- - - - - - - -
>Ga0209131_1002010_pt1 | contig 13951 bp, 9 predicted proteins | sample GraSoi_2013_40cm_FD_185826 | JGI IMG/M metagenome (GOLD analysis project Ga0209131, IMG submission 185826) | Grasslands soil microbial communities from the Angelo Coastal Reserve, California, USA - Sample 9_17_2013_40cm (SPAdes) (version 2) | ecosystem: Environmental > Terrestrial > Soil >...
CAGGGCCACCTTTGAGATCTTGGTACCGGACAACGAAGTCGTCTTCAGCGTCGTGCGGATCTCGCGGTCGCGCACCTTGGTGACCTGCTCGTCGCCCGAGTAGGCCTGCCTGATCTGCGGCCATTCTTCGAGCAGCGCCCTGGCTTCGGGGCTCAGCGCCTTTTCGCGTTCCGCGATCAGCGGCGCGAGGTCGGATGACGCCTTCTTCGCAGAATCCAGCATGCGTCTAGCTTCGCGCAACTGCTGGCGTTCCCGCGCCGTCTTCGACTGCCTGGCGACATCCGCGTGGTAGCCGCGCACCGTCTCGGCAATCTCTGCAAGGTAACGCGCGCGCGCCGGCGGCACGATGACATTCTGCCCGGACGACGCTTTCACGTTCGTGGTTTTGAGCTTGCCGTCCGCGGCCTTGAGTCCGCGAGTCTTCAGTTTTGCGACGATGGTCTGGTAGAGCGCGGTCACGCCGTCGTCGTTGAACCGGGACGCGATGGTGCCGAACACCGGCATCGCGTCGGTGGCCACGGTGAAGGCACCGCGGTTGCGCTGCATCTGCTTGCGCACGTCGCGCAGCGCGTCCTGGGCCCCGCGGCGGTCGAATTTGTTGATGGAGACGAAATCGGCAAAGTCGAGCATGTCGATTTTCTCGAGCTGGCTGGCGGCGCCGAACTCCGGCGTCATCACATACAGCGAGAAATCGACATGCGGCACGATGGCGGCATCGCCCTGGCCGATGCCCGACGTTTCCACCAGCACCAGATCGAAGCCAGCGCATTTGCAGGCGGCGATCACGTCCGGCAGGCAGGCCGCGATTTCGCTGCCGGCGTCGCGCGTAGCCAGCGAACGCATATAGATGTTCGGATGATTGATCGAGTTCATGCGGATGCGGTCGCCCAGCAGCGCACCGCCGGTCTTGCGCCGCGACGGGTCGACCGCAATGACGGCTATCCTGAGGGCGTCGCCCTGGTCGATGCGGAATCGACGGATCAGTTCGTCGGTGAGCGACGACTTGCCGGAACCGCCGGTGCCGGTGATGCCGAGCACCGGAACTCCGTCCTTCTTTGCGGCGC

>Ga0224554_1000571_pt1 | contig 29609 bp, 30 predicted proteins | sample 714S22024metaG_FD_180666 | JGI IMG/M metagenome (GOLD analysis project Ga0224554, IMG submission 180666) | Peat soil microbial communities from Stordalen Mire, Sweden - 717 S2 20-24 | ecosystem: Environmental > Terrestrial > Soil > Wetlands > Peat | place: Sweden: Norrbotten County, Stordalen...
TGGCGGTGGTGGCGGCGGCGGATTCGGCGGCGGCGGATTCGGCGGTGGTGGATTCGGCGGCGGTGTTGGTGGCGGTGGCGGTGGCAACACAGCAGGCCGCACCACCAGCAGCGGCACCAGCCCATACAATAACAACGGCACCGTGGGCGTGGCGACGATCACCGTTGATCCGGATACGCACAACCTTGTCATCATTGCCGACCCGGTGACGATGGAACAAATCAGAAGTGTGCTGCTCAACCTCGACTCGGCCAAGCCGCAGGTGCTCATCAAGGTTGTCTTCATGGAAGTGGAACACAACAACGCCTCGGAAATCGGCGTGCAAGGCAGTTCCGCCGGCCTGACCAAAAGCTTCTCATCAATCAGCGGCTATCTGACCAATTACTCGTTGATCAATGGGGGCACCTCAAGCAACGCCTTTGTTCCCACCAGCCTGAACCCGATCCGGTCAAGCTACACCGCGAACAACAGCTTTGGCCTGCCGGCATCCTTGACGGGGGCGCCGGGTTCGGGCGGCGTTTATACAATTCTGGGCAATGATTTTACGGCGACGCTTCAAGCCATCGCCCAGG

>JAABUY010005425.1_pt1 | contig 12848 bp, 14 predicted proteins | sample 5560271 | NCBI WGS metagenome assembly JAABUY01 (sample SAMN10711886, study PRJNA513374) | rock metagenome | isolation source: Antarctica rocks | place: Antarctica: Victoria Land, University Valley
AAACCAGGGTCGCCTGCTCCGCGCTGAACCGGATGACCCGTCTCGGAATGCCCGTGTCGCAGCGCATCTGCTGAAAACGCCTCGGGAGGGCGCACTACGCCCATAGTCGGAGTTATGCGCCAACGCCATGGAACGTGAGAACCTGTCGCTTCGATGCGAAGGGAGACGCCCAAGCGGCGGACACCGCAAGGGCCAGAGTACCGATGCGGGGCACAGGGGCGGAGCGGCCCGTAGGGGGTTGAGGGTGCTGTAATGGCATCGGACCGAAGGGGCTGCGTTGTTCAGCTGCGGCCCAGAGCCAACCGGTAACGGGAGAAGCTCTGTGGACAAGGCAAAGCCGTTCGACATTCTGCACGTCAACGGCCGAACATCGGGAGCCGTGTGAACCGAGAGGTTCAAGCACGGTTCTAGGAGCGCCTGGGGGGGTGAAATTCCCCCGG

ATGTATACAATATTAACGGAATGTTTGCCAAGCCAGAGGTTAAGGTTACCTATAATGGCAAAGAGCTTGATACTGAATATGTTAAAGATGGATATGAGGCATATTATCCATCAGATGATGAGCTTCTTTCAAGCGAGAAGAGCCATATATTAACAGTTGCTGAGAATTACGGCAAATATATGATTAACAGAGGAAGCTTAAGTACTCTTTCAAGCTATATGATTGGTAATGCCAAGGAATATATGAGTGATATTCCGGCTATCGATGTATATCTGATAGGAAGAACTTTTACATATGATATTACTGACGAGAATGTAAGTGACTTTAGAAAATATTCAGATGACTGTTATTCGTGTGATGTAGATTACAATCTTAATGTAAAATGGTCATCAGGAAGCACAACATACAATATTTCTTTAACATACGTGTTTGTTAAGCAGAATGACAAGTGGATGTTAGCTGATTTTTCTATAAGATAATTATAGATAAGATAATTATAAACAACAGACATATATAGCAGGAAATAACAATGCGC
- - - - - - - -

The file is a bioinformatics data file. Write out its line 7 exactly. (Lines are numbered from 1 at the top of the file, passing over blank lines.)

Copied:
ATGTATACAATATTAACGGAATGTTTGCCAAGCCAGAGGTTAAGGTTACCTATAATGGCAAAGAGCTTGATACTGAATATGTTAAAGATGGATATGAGGCATATTATCCATCAGATGATGAGCTTCTTTCAAGCGAGAAGAGCCATATATTAACAGTTGCTGAGAATTACGGCAAATATATGATTAACAGAGGAAGCTTAAGTACTCTTTCAAGCTATATGATTGGTAATGCCAAGGAATATATGAGTGATATTCCGGCTATCGATGTATATCTGATAGGAAGAACTTTTACATATGATATTACTGACGAGAATGTAAGTGACTTTAGAAAATATTCAGATGACTGTTATTCGTGTGATGTAGATTACAATCTTAATGTAAAATGGTCATCAGGAAGCACAACATACAATATTTCTTTAACATACGTGTTTGTTAAGCAGAATGACAAGTGGATGTTAGCTGATTTTTCTATAAGATAATTATAGATAAGATAATTATAAACAACAGACATATATAGCAGGAAATAACAATGCGC